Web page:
Famous Sea Rescues – Grace Darling

On 7th September 2013 the RNLI celebrated the 175th anniversary of the Grace Darling rescue.
Today, we look back at some other famous sea rescues from the RNLI's heroic past.

The SS Forfarshire

On 5th September 1838 the SS Forfarshire, a paddle-steamer with brigantine rigging, set out from Hull, sailing north towards Dundee, with a cargo and around sixty people on board. As she passed Flamborough Head a failure of her pumps, supplying water to the boilers, reduced her steaming capacity and by the following day the bilges flooded and her engines failed. In near gale force NE winds her captain put her under sail and tried to continue the voyage but as the weather worsened he turned the vessel around to seek shelter in the Farne Islands. It was here that at 3am on 7th September she struck aground on the Big Harcar Rock on one of the Outer Farne Islands. Eight sailors and one passenger managed to lower a lifeboat and escape, picked up the following morning by a passing schooner. The rest of the crew and passengers were left to the mercy of the sea, which tore at the ship, breaking it up and leaving only the bow and fore sections attached to the rock.

Longstone Lighthouse

The lighthouse on the Farne Islands was manned by the keeper William Darling. In the early hours of September 3rd he and his 22 year old daughter Grace spotted the wreck and a group of survivors on the nearby rocky island of Big Harcar. The weather was still atrocious, with huge waves beating against the rocks. It looked an impossible task to attempt a rescue but Grace persuaded her father to take out their small rowing boat and go to the aid of the survivors, believing that the weather was too rough for the lifeboat to put out from Seahouses. They took a long route of almost a mile, keeping to the lee of the islands. Grace steadied the boat while her father helped four men and one woman, (the only female survivor) into the boat and rowed them back, through the heavy seas, to the lighthouse and safety. Four more survivors were rescued in the same way that day and all nine were looked after and fed in the cramped quarters of the lighthouse for 2 days until the storm abated and they could be transferred to the mainland.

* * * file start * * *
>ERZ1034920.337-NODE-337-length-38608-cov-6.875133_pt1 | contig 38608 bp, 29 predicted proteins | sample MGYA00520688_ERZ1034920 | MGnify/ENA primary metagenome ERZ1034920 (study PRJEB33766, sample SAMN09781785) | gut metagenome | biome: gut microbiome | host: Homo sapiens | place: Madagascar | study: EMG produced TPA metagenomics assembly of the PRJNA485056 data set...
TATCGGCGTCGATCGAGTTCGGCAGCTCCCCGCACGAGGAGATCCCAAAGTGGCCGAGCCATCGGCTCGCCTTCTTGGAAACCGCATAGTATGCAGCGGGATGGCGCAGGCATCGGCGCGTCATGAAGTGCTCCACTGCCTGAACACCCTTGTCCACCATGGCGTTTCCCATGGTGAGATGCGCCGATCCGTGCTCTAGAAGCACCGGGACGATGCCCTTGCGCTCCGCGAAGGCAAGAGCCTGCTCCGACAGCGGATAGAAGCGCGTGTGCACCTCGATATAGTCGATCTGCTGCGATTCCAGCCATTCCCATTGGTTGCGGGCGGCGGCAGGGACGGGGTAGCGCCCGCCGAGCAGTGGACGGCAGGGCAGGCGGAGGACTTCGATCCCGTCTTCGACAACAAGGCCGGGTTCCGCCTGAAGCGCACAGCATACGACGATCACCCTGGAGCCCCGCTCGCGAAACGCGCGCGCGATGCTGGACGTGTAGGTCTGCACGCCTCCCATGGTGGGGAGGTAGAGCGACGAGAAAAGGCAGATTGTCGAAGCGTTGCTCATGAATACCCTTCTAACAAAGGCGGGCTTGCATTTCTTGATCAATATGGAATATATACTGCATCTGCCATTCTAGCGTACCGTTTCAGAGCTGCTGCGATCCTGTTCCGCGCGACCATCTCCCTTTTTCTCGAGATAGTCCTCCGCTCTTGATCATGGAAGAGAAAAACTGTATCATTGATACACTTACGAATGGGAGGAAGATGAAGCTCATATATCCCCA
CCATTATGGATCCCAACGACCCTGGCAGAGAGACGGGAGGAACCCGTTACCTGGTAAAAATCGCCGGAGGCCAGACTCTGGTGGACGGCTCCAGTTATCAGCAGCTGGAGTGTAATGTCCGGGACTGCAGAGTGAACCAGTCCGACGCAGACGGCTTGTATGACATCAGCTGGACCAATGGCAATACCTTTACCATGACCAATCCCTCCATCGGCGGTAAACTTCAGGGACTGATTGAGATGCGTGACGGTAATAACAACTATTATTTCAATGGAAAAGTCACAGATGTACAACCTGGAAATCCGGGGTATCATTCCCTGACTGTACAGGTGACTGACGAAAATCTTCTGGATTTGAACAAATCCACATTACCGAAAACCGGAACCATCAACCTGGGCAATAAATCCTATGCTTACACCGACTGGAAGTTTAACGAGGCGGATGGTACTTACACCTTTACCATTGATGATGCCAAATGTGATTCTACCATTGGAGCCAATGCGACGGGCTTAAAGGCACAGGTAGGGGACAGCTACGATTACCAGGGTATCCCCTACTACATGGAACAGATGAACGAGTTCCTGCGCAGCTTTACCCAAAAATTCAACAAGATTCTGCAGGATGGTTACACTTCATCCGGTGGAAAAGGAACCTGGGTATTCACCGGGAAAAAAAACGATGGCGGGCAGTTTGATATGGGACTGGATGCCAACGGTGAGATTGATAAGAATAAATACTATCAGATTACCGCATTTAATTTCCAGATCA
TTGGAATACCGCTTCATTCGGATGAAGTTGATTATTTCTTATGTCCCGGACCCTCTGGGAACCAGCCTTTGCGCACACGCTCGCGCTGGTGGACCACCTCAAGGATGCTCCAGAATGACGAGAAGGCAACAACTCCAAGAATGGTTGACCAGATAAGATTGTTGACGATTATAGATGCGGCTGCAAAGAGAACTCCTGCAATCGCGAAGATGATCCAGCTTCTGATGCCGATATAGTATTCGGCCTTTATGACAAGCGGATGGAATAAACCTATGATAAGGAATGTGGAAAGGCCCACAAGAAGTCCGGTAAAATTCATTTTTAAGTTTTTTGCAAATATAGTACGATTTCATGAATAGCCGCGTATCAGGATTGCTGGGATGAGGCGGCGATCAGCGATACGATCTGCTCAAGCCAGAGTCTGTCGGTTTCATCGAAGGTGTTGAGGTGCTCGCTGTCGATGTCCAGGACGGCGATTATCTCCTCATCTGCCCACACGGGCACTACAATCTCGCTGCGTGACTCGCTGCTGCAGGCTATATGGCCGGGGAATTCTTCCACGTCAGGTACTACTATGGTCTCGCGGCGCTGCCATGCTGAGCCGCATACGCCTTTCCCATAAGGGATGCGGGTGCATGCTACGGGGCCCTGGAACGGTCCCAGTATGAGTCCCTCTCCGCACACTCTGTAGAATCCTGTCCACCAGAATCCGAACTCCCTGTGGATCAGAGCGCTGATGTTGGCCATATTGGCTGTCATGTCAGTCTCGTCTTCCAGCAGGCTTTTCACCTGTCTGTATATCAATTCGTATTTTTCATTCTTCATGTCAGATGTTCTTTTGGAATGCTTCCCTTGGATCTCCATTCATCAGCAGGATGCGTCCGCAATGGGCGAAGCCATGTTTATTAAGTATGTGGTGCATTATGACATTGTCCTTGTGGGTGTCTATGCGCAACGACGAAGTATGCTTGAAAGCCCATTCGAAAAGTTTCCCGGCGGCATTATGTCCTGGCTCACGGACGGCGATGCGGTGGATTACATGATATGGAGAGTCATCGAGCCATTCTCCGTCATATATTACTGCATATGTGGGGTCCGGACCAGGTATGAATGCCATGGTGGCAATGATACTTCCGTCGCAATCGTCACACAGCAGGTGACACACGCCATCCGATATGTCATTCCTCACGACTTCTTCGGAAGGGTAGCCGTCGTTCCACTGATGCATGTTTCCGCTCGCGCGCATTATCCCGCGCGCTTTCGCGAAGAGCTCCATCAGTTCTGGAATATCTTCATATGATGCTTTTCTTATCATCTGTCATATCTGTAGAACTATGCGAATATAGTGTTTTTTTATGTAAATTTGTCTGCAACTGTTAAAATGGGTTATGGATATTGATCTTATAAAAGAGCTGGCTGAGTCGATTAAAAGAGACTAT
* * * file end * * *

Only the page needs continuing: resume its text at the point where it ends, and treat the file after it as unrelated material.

Meanwhile the lifeboat had set out from Seahouses, with Grace’s brother William Brooks Darling as one of the crew. Against all odds they battled against the elements and managed to reach the wreck, but all they found were a few dead bodies of the remaining 42 people on board. Unaware of the brave rescue achieved by Grace and her father, the lifeboat crew too had to return to the lighthouse for shelter, because of the deteriorating conditions. Imagine their amazement when, drenched and exhausted, they found nine survivors already there, saved by one man and his young daughter.

Fame And Fortune?

The heroic rescue and the bravery of the Darlings caught the imagination of the public and the couple soon became a media sensation. They received the RNLI’s silver medal in 1838, (the first recipients of this new award), and the Royal Humane Society awarded them its gold medal. Grace was given silver medals from the Glasgow Humane Society and the Edinburgh and Leith Humane Society as well as large financial rewards and the plaudits of the nation. They were inundated with visitors, letters and requests for souvenirs and Grace’s fame eclipsed that of her father who was referred to as “Grace Darling’s father” when he was later involved in two further rescues in 1853 and 1860. She even received proposals of marriage, some of them, no doubt, from would be suitors with an eye to sharing the money. But she was modest and retiring by nature, having no liking for her new found celebrity status and no wish to leave the security of her home. The pressure began to take its toll and during the next four years she tried to avoid the publicity and began to withdraw into herself. She became ill and weak and eventually Tuberculosis was diagnosed. Grace died in her father’s arms on 20th October 1842. She was 26 years old.

The funeral took place 4 days later at St Aidan’s Church, Bamburgh, where a memorial was constructed in 1844 containing a life-size figure of Grace. This weathered so badly it was rebuilt a few years later. There is also a stained-glass window in the north transept commemorating Grace’s life with female figures representing Charity (holding a heart), Fortitude (an oar) and Hope (an anchor). A plain stone monument to her was erected in 1848 in St Cuthbert’s Chapel on Great Farne Island, but Grace was actually buried in a simple, modest grave in St Aidan’s Church, Bamburgh, which she shares with her father, mother, brother and sister. 


Grace’s name lives on and is still synonymous with incredible bravery. Songs and poems were written about her, artists depicted her daring rescue and there is a museum at Bambugh dedicated to her achievements and the seafaring life of the region. Grace and her father demonstrated the same qualities as RNLI crews do today and a lifeboat named “Grace Darling” currently operates from Seahouses. To mark the anniversary of the Grace Darling story, 12 volunteers from Seahouses have restored a 100-year-old former lifeboat, rowed it out to the scene of the rescue and laid a commemorative wreath at sea.

No one would argue that her fame was not well deserved, but at what cost? It is ironical that even in the early 19th century, media coverage could wreck lives. Who knows how long Grace might have lived and what else she may have achieved if she had not been subjected to the stresses of the media of the day and the mania of a public who would not allow a young girl the privacy she craved. Her memory nevertheless lives on and is an inspiration to all who learn about her selfless bravery.

Author – Dee White

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